[erlang-questions] Dirty CPU schedulers stuck at zero utilization

Jesse Stimpson <>
Wed Jan 16 16:00:17 CET 2019


It's possible that during our tests the utilization spike was masked by the
collapse issue fixed in the recent PRs. Is there any other analysis I can
provide on the utilization spike/sleep behavior we're seeing, or any other
debugging or code reading you recommend? As far as I can tell, there's
nothing about our workload that would cause periodic behavior like this.
The application is slinging RTP audio via udp to remote endpoints at a 20
msec ptime. Each function call for the NIF in question adds 10 msec of
audio to the WebRTC buffer.

As point of corroboration, this user on stackoverflow appears to be having
the same or a similar issue:
https://stackoverflow.com/questions/49563067/erlang-schedulers-just-sleep-why

As always, the level of support from the Erlang community is second to
none. Thanks to all for your time!

Jesse



On Wed, Jan 16, 2019 at 6:35 AM Rickard Green <> wrote:

> On 2019-01-15 23:11, Jesse Stimpson wrote:
> > Behavior of the schedulers appears to have the same issue with 2093
> patch.
> >
> > But I did notice something new in the msacc output. There is a very
> > brief period, at approx the same time as the normal schedulers usage
> > spikes, where all the dirty cpu schedulers have a significant sleep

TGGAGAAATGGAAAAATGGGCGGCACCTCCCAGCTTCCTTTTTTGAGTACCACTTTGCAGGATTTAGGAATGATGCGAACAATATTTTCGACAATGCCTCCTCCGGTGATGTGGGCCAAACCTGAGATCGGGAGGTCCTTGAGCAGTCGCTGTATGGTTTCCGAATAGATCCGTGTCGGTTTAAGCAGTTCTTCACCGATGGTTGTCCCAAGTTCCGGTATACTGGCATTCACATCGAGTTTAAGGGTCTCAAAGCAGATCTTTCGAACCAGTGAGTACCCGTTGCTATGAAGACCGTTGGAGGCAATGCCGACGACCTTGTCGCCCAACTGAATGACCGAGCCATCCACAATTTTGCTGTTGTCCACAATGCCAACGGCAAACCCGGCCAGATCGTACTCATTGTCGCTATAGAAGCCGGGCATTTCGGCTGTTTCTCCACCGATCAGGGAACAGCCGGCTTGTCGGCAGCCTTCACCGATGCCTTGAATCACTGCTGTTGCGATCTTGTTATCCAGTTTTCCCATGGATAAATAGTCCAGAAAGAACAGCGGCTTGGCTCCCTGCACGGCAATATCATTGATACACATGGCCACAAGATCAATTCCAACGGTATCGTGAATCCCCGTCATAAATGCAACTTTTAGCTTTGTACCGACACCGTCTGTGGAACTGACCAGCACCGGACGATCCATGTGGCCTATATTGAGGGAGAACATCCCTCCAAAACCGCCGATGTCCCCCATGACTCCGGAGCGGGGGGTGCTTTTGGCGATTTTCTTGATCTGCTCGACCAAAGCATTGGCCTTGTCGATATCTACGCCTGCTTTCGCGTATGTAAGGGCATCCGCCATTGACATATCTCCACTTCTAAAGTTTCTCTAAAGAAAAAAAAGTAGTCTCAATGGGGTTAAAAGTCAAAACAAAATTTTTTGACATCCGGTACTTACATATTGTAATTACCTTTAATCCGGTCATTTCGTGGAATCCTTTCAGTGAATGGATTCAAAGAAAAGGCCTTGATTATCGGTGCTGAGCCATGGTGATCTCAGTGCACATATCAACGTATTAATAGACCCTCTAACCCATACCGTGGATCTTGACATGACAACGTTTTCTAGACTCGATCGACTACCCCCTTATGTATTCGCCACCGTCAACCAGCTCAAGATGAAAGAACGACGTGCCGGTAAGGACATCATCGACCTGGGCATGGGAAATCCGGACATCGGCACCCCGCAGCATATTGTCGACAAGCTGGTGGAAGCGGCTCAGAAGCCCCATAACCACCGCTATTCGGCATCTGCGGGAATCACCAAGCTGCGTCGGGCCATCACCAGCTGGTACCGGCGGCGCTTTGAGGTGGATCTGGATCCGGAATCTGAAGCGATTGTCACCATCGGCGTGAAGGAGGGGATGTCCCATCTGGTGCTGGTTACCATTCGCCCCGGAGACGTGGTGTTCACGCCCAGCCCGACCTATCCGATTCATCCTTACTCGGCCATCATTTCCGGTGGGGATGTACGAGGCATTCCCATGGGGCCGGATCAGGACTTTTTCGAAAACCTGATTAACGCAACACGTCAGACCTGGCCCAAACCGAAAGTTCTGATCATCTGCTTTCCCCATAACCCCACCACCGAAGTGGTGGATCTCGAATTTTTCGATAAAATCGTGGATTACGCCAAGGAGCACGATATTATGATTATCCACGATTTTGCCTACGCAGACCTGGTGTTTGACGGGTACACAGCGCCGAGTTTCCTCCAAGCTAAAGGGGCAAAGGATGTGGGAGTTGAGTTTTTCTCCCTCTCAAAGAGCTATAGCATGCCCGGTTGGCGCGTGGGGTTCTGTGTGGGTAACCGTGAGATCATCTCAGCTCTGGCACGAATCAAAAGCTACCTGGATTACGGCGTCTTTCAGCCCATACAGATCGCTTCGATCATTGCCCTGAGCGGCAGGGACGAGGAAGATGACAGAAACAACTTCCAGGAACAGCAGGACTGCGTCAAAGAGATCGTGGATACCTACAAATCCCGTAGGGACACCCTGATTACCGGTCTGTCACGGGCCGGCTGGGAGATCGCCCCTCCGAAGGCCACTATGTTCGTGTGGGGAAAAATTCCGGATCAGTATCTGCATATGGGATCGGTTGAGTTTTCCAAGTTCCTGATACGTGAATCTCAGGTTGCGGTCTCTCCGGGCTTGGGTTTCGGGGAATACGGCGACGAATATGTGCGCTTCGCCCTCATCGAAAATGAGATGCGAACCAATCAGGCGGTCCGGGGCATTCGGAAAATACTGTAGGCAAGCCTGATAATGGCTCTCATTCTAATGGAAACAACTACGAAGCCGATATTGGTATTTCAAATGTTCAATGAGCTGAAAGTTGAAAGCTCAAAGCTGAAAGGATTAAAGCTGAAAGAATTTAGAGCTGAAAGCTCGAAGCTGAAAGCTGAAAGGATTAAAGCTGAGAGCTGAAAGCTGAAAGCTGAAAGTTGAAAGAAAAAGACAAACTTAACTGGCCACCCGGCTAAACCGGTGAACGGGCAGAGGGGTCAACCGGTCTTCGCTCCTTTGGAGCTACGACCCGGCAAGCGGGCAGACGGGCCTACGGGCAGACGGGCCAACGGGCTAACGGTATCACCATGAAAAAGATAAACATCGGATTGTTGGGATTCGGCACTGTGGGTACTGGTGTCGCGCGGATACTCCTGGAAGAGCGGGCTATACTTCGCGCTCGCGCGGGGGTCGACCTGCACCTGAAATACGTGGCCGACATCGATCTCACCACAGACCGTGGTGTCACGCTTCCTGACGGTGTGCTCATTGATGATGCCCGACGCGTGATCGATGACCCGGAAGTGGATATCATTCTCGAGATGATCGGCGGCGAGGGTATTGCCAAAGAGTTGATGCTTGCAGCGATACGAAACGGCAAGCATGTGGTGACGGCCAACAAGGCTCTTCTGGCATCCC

> > time. I've included timestamped excerpts below, starting with the
> > increase in dirty cpu sleep, and ending with a "steady state"
> utilization.
> >
>
> We just released OTP-21.2.3 containing PR-2093.
>
> I don't think PR-2093 cause the spikes. This change does not affect how
> work is moved between normal and dirty schedulers, only prevents the
> "loss" of dirty schedulers.
>
> If a process is scheduled on a dirty scheduler it wont make progress
> until it has executed on a dirty scheduler and vice versa (for normal
> schedulers). This is the same both before and after PR-2093. Since dirty
> schedulers aren't "lost" after PR-2093 progress of such processes will
> happen earlier which of course change the behavior, but that is due to
> the work load.
>
> Regards,
> Rickard
>


-- 

<http://www.republicwireless.com/>

Jesse Stimpson

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